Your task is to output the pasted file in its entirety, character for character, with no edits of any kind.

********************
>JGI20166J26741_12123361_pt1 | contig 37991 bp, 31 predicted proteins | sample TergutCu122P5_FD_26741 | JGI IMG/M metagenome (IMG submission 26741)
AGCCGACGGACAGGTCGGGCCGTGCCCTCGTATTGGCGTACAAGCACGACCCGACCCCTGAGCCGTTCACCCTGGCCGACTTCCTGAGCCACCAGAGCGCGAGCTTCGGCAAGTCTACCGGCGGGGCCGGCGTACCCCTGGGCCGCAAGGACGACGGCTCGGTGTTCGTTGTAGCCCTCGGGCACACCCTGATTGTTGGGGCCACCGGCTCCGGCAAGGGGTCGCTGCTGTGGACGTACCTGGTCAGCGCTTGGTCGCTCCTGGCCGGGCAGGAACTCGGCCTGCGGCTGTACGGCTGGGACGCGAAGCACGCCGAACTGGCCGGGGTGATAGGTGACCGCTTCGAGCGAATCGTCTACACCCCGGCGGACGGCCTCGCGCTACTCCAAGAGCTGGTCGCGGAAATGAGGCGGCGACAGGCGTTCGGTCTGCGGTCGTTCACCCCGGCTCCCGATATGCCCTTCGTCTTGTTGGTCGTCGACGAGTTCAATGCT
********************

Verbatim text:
>JGI20166J26741_12123361_pt1 | contig 37991 bp, 31 predicted proteins | sample TergutCu122P5_FD_26741 | JGI IMG/M metagenome (IMG submission 26741)
AGCCGACGGACAGGTCGGGCCGTGCCCTCGTATTGGCGTACAAGCACGACCCGACCCCTGAGCCGTTCACCCTGGCCGACTTCCTGAGCCACCAGAGCGCGAGCTTCGGCAAGTCTACCGGCGGGGCCGGCGTACCCCTGGGCCGCAAGGACGACGGCTCGGTGTTCGTTGTAGCCCTCGGGCACACCCTGATTGTTGGGGCCACCGGCTCCGGCAAGGGGTCGCTGCTGTGGACGTACCTGGTCAGCGCTTGGTCGCTCCTGGCCGGGCAGGAACTCGGCCTGCGGCTGTACGGCTGGGACGCGAAGCACGCCGAACTGGCCGGGGTGATAGGTGACCGCTTCGAGCGAATCGTCTACACCCCGGCGGACGGCCTCGCGCTACTCCAAGAGCTGGTCGCGGAAATGAGGCGGCGACAGGCGTTCGGTCTGCGGTCGTTCACCCCGGCTCCCGATATGCCCTTCGTCTTGTTGGTCGTCGACGAGTTCAATGCT